Now that you have the barrel grooved all the way around, cut the groove progressively deeper until you cut all the way through.

    Lock the barrel in the padded vise pointing straight up with enough barrel sticking out so you can get your square on it. Use a fine-tooth, flat file to file the end of the barrel smooth and square. Check the muzzle with the square every few file strokes to make sure you’re filing square to the barrel. Check this from several points around the barrel.

    Once you get the muzzle filed smooth and square, remove the tape and use the file to lightly and carefully dress any burrs on the outside of the muzzle.

    Use a sharp pocketknife to dress any burrs on the inside of the barrel. Yes, a sharp pocketknife will cut the steel in a typical shotgun barrel.

    Take the bead out of the piece of barrel you cut off. Some are pressed in and some are threaded. You might have to pick up a small drill and/or tap to fit the bead at your local industrial supply shop.

    Drill, and if needed tap, and new hole for the front bead in the place where you center punched using the fishing line. Press or thread in the bead.

    Touch up the muzzle with some cold blue.

    This worked well way back when, and I would imagine it will still work just fine, if you do your part carefully.
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  12. #11
    VIP Member Array Tom G's Avatar
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    You can use a pipe cutter and go very slowly .This will give you a perfect cut Be sure to put masking tape in the area where the cutter will run so the barrel won't get messed up. As long as you don't have a ramp on the barrel you should be ok. I have done this a few times before with good results. Just go slow.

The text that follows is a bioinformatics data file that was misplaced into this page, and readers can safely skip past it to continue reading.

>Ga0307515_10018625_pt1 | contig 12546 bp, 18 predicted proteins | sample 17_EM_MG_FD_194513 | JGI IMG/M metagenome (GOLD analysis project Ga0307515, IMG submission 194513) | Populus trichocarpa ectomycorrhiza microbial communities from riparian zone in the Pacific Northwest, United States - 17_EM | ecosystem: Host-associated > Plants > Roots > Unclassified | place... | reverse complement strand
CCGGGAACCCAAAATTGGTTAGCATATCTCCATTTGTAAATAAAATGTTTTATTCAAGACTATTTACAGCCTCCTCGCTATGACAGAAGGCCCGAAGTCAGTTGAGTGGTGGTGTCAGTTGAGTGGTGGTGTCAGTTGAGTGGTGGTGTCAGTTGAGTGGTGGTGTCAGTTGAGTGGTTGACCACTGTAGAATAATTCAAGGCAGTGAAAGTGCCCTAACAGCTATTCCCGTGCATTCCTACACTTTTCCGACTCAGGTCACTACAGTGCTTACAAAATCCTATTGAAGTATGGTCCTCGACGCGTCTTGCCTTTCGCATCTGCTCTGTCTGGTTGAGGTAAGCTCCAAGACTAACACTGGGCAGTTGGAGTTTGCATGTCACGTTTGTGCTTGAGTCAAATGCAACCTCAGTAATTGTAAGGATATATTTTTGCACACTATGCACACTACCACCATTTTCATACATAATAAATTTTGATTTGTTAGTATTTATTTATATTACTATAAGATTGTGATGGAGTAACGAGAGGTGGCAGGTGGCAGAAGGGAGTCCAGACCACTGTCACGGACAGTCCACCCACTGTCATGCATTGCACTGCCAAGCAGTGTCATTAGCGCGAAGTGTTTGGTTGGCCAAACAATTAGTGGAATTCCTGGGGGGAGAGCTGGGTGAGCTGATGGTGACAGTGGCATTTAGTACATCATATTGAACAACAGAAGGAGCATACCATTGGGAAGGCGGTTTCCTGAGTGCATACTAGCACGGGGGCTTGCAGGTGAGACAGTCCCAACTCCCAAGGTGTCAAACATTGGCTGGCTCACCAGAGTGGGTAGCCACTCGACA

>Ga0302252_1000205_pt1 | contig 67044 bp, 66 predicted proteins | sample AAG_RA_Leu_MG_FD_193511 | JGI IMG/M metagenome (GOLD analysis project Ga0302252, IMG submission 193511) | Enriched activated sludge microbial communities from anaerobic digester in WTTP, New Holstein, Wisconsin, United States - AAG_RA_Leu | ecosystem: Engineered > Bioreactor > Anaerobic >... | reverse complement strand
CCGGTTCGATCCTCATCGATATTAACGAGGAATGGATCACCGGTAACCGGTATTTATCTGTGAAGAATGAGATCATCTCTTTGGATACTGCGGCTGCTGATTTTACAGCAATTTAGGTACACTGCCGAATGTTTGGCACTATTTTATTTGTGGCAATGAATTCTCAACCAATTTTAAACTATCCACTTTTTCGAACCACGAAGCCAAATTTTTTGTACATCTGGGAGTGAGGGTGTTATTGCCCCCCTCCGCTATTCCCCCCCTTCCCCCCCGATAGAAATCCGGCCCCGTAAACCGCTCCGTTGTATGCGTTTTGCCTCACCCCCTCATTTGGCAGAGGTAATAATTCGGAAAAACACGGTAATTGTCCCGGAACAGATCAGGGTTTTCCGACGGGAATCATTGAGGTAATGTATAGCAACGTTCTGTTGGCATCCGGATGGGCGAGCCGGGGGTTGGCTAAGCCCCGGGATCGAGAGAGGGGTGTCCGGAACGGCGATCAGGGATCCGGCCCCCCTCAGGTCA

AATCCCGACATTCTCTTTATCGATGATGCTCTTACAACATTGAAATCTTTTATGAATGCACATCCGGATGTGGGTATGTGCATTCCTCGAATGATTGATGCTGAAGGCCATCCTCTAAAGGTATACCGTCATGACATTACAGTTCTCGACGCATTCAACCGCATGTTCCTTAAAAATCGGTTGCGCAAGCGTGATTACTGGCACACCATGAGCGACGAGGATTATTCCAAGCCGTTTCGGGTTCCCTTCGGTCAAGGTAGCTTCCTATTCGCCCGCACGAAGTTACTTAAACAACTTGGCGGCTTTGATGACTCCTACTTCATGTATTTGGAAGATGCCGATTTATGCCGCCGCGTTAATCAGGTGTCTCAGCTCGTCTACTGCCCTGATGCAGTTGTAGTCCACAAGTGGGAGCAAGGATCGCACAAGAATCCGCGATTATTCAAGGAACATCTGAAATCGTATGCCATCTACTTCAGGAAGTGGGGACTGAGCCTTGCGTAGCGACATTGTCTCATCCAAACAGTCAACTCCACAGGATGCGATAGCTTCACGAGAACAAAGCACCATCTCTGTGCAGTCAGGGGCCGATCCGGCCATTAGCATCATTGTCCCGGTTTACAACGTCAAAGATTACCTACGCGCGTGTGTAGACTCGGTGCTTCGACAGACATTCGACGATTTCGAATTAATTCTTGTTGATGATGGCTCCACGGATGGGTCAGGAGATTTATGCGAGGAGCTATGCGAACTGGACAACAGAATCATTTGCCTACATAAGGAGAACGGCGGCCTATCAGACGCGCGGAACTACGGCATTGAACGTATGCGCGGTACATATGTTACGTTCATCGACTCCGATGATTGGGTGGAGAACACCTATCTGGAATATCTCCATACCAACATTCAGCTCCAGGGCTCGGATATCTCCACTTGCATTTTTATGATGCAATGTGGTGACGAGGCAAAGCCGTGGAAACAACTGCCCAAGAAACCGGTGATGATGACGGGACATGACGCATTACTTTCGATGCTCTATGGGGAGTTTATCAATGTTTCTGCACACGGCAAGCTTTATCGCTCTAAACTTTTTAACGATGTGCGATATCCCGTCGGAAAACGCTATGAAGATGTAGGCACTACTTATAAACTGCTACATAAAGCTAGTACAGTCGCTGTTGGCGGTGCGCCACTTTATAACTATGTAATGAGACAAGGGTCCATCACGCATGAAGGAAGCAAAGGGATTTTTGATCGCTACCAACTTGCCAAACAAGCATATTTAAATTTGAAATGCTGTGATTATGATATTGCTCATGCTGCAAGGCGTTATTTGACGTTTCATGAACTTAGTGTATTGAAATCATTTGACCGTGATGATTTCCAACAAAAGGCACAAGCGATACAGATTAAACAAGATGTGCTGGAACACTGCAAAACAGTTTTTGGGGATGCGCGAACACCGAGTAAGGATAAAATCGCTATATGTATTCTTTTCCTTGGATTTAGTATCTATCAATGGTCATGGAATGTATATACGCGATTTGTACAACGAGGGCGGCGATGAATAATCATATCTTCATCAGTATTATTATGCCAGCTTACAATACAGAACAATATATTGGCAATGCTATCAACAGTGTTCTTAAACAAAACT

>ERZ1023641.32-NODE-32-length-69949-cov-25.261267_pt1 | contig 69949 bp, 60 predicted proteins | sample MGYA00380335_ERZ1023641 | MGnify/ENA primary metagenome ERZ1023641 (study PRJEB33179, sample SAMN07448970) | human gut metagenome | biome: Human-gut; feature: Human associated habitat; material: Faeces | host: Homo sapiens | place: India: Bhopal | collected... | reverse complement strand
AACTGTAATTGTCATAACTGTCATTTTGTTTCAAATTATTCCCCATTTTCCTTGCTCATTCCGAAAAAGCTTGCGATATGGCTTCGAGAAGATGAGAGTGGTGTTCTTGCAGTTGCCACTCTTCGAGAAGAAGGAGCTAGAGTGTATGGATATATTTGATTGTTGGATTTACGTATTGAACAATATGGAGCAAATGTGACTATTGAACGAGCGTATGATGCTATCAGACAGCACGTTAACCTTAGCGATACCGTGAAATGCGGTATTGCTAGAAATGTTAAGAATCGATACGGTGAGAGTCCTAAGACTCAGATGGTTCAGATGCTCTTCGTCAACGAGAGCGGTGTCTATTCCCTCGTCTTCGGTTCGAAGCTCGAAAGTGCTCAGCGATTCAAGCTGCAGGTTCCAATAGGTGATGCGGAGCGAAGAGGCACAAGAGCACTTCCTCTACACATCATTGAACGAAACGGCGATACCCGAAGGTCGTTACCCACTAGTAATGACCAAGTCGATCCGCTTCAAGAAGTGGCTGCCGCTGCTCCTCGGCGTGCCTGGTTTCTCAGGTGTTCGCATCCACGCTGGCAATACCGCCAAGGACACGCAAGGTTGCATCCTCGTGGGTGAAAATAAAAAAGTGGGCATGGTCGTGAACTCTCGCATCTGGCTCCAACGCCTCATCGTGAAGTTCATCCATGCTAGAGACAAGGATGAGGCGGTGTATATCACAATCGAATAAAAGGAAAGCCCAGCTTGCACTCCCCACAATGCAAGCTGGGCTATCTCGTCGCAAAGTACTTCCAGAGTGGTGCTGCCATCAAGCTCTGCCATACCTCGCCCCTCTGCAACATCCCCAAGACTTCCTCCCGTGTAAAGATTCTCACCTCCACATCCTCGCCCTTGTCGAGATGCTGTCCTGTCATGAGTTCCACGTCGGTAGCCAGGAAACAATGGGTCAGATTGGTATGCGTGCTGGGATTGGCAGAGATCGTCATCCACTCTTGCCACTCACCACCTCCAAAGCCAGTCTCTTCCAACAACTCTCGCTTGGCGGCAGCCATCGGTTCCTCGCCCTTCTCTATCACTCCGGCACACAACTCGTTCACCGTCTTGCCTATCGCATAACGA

13. #12
    Member Array frostyeyes's Avatar
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    + 1 to the pipe cutter but add tape for at least 2 inches at the cut so the rollers on the cutter dont mar the finish.
    Gun Control: What a long strange trip it's been

  14. #13
    Distinguished Member Array randytulsa2's Avatar
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    Well, now, I feel pretty much like an idiot. Apparently there ARE ways to go about a do-it-yourself barrel-shortening job that won't end up with gun looking (and shooting) like a piece of busted pipe.

    I was just too ignorant back when I did it to do a good job. Where was this board 7 years ago when I did my chop job?

    One more reason to like it here.
    "...bad decisions that turn out well often make heroes."


    Gary D. Mitchell, A Sniper's Journey: The Truth About the Man and the Rifle, P. 103, NAL Caliber books, 2006, 1st Ed.

  15. #14
    Member Array jednp's Avatar
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    just don't do it for anyone else who asks... don't want another Ruby Ridge lol

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    VIP Member Array Redneck Repairs's Avatar
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    another vote for the pipe cutter ( assuming no rib ) , Just dont forget to clean up the muzzle since a pipe cutter typicaly will leave a rolled to the inside burr which a knife steel or even a fairly fine rat tailed file can take care of if your carefull . Re beading the tube is a bit more problematic but easy enough if you are carefull .